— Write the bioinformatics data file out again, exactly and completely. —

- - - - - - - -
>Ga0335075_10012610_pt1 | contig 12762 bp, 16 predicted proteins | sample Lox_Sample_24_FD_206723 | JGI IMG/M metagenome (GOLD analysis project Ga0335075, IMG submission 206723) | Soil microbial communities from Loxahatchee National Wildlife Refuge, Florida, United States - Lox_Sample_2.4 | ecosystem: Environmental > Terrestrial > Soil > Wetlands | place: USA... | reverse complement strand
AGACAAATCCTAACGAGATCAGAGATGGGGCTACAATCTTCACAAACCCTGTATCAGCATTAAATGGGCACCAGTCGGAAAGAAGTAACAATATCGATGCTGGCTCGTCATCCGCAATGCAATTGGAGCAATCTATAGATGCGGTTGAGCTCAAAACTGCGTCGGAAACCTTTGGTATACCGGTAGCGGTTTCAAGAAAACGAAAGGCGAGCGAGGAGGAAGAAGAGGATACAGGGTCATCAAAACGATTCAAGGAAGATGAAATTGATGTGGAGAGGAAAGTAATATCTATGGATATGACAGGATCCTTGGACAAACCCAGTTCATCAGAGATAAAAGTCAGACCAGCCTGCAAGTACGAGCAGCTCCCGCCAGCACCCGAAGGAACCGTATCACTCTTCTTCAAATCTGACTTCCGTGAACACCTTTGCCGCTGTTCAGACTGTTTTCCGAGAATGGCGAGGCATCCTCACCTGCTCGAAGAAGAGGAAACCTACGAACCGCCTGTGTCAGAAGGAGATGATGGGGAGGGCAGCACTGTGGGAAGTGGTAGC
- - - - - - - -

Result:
>Ga0335075_10012610_pt1 | contig 12762 bp, 16 predicted proteins | sample Lox_Sample_24_FD_206723 | JGI IMG/M metagenome (GOLD analysis project Ga0335075, IMG submission 206723) | Soil microbial communities from Loxahatchee National Wildlife Refuge, Florida, United States - Lox_Sample_2.4 | ecosystem: Environmental > Terrestrial > Soil > Wetlands | place: USA... | reverse complement strand
AGACAAATCCTAACGAGATCAGAGATGGGGCTACAATCTTCACAAACCCTGTATCAGCATTAAATGGGCACCAGTCGGAAAGAAGTAACAATATCGATGCTGGCTCGTCATCCGCAATGCAATTGGAGCAATCTATAGATGCGGTTGAGCTCAAAACTGCGTCGGAAACCTTTGGTATACCGGTAGCGGTTTCAAGAAAACGAAAGGCGAGCGAGGAGGAAGAAGAGGATACAGGGTCATCAAAACGATTCAAGGAAGATGAAATTGATGTGGAGAGGAAAGTAATATCTATGGATATGACAGGATCCTTGGACAAACCCAGTTCATCAGAGATAAAAGTCAGACCAGCCTGCAAGTACGAGCAGCTCCCGCCAGCACCCGAAGGAACCGTATCACTCTTCTTCAAATCTGACTTCCGTGAACACCTTTGCCGCTGTTCAGACTGTTTTCCGAGAATGGCGAGGCATCCTCACCTGCTCGAAGAAGAGGAAACCTACGAACCGCCTGTGTCAGAAGGAGATGATGGGGAGGGCAGCACTGTGGGAAGTGGTAGC